Wednesday, July 01, 2015

Advertise with us

Victoria Mall walkers upset about new hours (w/video)

By Jessica Rodrigo
Feb. 6, 2014 at 11 p.m.
Updated Feb. 5, 2014 at 8:06 p.m.

From left, Jack Price, 72; Bob Purdy, 74; David Prost, 73; and Terry Smith, 69, walk and talk together at the Victoria Mall between 7 and 8 a.m. Thursday. They are regular walkers who have been coming to the mall for more than five years.  "We're able to hang out with friends, socialize while we exercise," Smith said. "When it's cold outside, we can still get our exercise," said Price.

Jimmy Barnett paused during his early morning ritual at Popcorn Plus in the Victoria Mall to start a petition.

The document doesn't call for any radical or political change, but it's still one Barnett is passionate about.

"Few things have upset me as much as this," the 78-year-old man said.

A group of mall walkers said they were shocked to discover Wednesday morning that mall doors will remain locked until 9 a.m. starting Monday - two hours later than what had been the traditional access time for them.

"It was a hornet's nest," Barnett said.

Coles Hull, marketing manager for Hull Storey Gibson Companies, which purchased the property in 2003, said the later opening time was a policy change at more than 20 properties the company owns in eight states.

The decision had been considered for about a year, she said, and is one company officials believe will add to the experience walkers and shoppers have at Victoria Mall.

"The new mall walker hours have been established to ensure the mall is fully operational and properly staffed," she said.

Barnett has been using Victoria Mall as a means for exercise and socializing for the past 18 years.

He walks 3 miles a day - more than four laps around the mall - and said he and other avid walkers will have nowhere else to go.

"I don't know that there are any alternatives," Barnett said.

Hull understands it will be hard for people to make adjustments to their exercise schedule, but she said there are other options.

"Maybe there's a local YMCA, a local park, another indoor facility that they can use," she said.

The other option she offered was walkers pushing their exercise routine to a later time. Victoria Mall will be open for 12 hours, which she said is enough time for a workout.

"The well-being of all involved was our primary focus," she said.

Thursday morning, Barnett and a group of mall walkers met to collect signatures for a petition they hope will persuade the company to retract the new policy.

"I don't know how many we'll get, but we can give it a try," he said. As of Thursday night, the group had collected 122 signatures.

Gail Richter, 68, signed the petition Thursday morning before her walk. She walks six days a week but said that if she loses those two hours because of the new policy, it's going be hard to include her exercise.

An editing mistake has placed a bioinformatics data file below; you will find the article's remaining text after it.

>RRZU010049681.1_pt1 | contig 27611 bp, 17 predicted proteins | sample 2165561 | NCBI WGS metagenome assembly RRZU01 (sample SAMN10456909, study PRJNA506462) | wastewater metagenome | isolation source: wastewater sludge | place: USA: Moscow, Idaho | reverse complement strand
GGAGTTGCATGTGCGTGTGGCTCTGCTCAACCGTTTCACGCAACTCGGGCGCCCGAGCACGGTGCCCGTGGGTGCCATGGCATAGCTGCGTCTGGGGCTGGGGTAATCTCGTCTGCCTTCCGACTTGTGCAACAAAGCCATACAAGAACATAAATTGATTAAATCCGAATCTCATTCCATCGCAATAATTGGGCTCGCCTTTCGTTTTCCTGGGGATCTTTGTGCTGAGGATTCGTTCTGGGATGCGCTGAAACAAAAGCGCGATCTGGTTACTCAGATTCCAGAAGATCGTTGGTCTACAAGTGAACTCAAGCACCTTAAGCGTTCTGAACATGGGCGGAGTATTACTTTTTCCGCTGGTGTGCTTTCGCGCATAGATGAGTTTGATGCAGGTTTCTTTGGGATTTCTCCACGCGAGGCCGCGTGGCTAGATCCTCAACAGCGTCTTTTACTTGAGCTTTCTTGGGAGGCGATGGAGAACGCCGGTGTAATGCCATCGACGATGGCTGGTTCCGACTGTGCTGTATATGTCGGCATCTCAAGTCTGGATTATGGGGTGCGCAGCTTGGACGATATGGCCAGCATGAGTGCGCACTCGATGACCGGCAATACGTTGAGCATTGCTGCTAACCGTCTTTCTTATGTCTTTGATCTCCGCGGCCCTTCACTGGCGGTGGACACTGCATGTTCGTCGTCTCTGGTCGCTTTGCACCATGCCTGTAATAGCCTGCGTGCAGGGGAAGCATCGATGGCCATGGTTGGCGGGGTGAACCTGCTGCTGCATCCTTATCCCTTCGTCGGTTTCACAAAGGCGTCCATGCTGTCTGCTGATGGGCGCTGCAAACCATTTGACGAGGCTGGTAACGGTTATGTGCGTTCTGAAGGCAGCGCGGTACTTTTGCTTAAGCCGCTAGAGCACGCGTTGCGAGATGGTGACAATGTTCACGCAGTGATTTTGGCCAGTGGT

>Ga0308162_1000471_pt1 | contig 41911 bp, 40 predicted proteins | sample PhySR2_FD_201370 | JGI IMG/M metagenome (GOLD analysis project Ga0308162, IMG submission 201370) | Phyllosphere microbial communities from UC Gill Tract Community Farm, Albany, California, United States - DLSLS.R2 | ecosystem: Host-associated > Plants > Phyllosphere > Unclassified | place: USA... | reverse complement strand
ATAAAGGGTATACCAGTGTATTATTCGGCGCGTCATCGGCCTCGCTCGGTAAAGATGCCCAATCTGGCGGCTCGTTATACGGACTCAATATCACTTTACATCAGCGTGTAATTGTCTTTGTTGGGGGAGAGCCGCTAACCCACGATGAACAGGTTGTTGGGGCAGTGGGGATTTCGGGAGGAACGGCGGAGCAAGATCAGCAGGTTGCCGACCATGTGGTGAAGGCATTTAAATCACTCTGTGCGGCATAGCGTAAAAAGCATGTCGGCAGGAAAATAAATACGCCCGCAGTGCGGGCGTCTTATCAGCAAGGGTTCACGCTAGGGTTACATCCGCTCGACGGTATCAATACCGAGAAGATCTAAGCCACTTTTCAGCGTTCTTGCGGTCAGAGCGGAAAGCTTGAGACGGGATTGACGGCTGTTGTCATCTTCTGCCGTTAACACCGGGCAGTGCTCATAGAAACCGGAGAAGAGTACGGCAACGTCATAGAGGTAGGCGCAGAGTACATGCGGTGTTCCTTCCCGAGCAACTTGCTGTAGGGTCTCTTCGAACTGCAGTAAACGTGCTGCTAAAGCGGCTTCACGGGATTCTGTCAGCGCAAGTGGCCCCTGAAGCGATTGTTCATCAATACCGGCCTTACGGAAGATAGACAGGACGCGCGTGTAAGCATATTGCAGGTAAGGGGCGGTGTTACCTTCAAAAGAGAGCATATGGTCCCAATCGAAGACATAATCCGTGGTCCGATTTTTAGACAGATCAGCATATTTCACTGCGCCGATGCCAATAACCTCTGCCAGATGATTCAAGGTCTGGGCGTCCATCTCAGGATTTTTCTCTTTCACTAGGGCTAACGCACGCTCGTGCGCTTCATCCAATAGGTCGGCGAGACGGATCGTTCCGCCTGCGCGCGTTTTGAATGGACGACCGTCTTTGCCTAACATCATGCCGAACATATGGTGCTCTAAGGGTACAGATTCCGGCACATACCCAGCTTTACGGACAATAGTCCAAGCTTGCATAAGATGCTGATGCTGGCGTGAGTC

"Half of the day is gone by 9 when you wake up at 5," she said.

She's been walking at the mall since it opened. Before that, she used to walk outdoors and has since become accustomed to the climate-controlled environment. Walking outdoors can be limiting, she said.

A number of petition supporters have used walking as a means of recovery from injury or illness or to improve their health.

"If they (the mall company) were concerned for our well-being, they would let us exercise," said Norman Neureuther, 87. The World War II veteran often joins Barnett and others to chat over coffee after a morning stroll.

Popcorn Plus manager Diana Reichert, 56, said the mall walkers have been great to have around in the morning. The walkers come in before she opens the store, but they've built a strong relationship over the years.

Because other stores aren't yet open, she said, the walkers brew coffee at her shop and help her open the corner concession stand.

"They're like extended family," Reichert said.

When she heard the news about the new mall-walker hours, she said she wasn't pleased.

"It affects so many people," she said. "No one is happy about it."

Ultimately, it's for the safety and security of patrons, Hull said.

Though there was no incident that triggered the change, she said there is a lot of potential for problems when people enter a venue that is not fully operational.

"We want everyone who comes to the mall to have an enjoyable experience, and we feel like we can't provide that when we aren't fully open," Hull said.

Because walkers try to maintain a steady pace, Barnett said, dodging shoppers can be hard.

"I've walked in the afternoon, and you have to walk around people," he said.

He said cutting hours means not only losing access to physical activity but losing the fellowship between walkers.

"Since I started walking, I've made a lot of friends and a whole new family," Barnett said. "If it weren't for this mall, I don't think we would all be friends today."



Powered By AdvocateDigitalMedia